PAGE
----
A look back at the past that contains a look back at the distant past, Top Girls comes across as almost more of a recently-written period play than the 1982 piece that it is. That is a credit to playwright Caryl Churchill’s balanced eye, which captures the tone of the era in which she wrote […]
“Kids these days,” or so I’m told, use “extra” as an adjective to denote that something is more than what is usual, expected, or necessary. As a noun, it means a person hired daily to play a minor part in a movie or a television show, usually as a background member of a mob or […]
In my family, my father was the Big Fish: a teller of tall tales and elaborate shaggy dog stories. Most families have someone like him: someone for whom life must be larger, greater, more colorful than the workaday humdrum it mostly turns out to be. In Big Fish, traveling salesman Edward Bloom is that storyteller- […]
“All women should see this show,” said a male audience member in the lobby, enthusiastically. “What about the men?” his female companion asked. “Well, it’s not for men,” he offered, to which the three women standing around him immediately said, “ALL MEN SHOULD SEE THIS SHOW.” “Definitely,” he added.
It’s a wonder that we Irish haven’t gone extinct from all our slow courting. Beyond President Kennedy, there are no Irish Casanovas, and there are certainly none in John Patrick Shanley’s Outside Mullingar, where two Irish families address more traditional Irish concerns: (1) death (2) dead people (3) inheritance and (4) whiskey (there is an […]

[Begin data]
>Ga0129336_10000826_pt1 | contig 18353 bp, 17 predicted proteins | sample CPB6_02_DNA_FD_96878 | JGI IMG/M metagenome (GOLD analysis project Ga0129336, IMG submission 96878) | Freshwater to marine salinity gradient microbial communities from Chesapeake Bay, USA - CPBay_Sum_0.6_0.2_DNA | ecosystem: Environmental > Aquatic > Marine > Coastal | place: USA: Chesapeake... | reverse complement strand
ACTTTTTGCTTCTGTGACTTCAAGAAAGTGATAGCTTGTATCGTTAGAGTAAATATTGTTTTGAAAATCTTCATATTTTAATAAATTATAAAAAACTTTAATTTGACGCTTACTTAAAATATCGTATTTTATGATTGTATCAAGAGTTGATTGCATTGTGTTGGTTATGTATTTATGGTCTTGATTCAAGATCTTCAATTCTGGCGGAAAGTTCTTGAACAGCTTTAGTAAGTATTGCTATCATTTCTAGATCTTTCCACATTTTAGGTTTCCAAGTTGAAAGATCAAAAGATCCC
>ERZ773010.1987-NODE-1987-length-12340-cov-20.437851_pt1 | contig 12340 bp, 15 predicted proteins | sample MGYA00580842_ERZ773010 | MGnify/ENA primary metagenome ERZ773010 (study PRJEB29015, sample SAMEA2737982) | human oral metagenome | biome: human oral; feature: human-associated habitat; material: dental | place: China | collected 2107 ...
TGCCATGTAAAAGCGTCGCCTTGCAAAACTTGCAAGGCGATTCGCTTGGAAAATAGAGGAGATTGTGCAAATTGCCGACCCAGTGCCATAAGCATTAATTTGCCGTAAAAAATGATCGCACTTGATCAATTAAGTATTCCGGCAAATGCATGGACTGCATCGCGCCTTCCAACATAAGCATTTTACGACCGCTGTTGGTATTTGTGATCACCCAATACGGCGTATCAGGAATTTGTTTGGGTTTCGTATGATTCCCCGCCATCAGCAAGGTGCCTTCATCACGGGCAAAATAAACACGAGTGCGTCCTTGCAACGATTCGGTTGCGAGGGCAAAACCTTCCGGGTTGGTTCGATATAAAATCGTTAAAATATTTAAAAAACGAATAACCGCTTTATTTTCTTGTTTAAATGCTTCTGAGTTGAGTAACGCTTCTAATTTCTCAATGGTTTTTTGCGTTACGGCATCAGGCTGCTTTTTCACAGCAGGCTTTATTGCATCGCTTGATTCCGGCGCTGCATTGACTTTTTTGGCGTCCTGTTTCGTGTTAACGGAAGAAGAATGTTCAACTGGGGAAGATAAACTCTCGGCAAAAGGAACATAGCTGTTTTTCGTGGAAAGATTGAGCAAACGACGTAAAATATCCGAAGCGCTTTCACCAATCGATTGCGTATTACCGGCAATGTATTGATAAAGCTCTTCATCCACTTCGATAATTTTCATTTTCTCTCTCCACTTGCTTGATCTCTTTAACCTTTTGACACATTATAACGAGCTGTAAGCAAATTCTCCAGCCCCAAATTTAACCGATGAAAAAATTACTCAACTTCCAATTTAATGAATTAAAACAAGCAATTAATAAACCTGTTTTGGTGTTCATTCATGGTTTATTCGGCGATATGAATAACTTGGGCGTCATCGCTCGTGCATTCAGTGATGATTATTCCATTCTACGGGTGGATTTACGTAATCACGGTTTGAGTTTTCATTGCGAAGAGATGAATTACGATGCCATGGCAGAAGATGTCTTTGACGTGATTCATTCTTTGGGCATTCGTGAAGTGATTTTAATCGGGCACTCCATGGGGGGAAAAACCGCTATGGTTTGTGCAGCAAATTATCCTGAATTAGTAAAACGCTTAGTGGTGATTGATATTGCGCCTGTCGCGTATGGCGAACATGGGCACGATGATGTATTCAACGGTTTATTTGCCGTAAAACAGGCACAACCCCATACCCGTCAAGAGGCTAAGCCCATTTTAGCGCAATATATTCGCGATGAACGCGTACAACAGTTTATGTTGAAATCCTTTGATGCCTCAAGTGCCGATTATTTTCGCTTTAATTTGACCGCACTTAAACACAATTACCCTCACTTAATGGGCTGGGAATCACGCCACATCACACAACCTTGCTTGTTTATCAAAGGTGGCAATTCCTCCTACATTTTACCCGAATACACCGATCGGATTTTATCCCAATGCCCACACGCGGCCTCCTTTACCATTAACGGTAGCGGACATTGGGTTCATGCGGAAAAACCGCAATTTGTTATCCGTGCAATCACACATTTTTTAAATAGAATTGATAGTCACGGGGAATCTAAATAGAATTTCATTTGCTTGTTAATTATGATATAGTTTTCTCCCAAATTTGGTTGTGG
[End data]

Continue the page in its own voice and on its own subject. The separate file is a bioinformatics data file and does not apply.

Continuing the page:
“These people make me tense,” sings Leo Frank early in the dark musical Parade. “It’s like a foreign land.” If 1913 Atlanta feels alien to Frank, a transplanted New York Jew and the well-educated, bookish superintendent of a pencil factory, he feels alien to Atlantans, too. When a 13-year-old girl is found murdered in the […]
Yes, yes, I know; the family that slays together stays together. But why is it that of all the astonishing plays in Will Shakespeare’s oeuvre, it is this story of a homicidal Scottish King that gets reimagined the most frequently?
Keegan Theatre’s new Theatre for Young Audiences program, PLAY-RAH-KA, opens its second production, Hamlette by Allison K Williams, directed by Ricky Drummond, this Saturday at 11 am for four performances through February 11th.
Chris Stezin cut his teeth professionally as an actor doing Shakespeare for about six years all over the country, which instilled in him a deep reverence for the work. “I started performing Shakespeare in college and then worked a lot as a professional,” he says. “I think there’s no better training for an actor. I […]
As this year closes, perhaps you, like we, are thinking back over your own year spent watching the various riches spread before us by Washington area theatres. I asked our staff for their most vivid memories. We hope you will share your own as comments for us all to savor.